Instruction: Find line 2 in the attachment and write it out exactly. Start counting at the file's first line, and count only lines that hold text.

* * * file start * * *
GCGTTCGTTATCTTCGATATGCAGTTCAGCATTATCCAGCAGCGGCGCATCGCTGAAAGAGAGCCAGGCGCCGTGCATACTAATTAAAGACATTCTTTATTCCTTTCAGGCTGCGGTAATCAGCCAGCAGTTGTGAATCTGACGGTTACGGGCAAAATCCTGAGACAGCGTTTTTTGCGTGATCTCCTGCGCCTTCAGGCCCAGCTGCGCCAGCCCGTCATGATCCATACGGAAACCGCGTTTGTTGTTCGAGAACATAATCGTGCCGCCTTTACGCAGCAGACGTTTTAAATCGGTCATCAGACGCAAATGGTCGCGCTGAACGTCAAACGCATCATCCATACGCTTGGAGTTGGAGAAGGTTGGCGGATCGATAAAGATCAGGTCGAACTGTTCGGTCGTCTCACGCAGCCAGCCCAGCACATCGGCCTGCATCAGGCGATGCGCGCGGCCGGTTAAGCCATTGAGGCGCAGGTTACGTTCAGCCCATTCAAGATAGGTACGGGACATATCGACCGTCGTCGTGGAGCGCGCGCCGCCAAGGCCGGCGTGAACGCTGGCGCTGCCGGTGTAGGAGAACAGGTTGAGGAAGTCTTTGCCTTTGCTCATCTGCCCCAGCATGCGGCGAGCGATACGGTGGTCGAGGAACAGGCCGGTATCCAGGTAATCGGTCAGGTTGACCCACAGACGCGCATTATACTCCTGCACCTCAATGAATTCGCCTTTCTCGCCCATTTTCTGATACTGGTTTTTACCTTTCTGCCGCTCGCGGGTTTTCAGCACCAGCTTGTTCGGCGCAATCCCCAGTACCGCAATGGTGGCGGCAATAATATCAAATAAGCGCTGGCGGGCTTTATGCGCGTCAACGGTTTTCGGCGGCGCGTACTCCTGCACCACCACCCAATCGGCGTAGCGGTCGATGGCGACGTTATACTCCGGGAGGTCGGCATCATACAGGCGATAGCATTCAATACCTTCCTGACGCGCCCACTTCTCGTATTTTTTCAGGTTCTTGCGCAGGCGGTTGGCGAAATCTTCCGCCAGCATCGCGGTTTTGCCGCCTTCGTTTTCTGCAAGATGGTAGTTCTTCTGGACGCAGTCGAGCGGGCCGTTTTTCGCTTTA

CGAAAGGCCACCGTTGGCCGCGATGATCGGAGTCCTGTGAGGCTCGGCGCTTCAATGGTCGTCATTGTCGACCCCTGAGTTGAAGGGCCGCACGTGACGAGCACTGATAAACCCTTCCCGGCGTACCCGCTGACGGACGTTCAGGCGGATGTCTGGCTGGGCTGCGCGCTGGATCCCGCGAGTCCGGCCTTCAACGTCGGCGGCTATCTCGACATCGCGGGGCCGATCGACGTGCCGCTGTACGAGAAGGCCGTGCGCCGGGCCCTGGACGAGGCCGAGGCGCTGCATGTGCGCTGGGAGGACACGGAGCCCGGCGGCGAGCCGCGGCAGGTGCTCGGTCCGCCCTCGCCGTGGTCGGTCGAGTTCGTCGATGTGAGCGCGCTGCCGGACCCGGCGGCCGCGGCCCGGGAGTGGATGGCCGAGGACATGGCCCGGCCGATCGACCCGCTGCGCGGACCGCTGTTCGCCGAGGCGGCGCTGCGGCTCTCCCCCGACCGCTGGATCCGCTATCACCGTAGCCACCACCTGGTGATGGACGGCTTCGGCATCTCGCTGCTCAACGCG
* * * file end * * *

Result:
CGAAAGGCCACCGTTGGCCGCGATGATCGGAGTCCTGTGAGGCTCGGCGCTTCAATGGTCGTCATTGTCGACCCCTGAGTTGAAGGGCCGCACGTGACGAGCACTGATAAACCCTTCCCGGCGTACCCGCTGACGGACGTTCAGGCGGATGTCTGGCTGGGCTGCGCGCTGGATCCCGCGAGTCCGGCCTTCAACGTCGGCGGCTATCTCGACATCGCGGGGCCGATCGACGTGCCGCTGTACGAGAAGGCCGTGCGCCGGGCCCTGGACGAGGCCGAGGCGCTGCATGTGCGCTGGGAGGACACGGAGCCCGGCGGCGAGCCGCGGCAGGTGCTCGGTCCGCCCTCGCCGTGGTCGGTCGAGTTCGTCGATGTGAGCGCGCTGCCGGACCCGGCGGCCGCGGCCCGGGAGTGGATGGCCGAGGACATGGCCCGGCCGATCGACCCGCTGCGCGGACCGCTGTTCGCCGAGGCGGCGCTGCGGCTCTCCCCCGACCGCTGGATCCGCTATCACCGTAGCCACCACCTGGTGATGGACGGCTTCGGCATCTCGCTGCTCAACGCG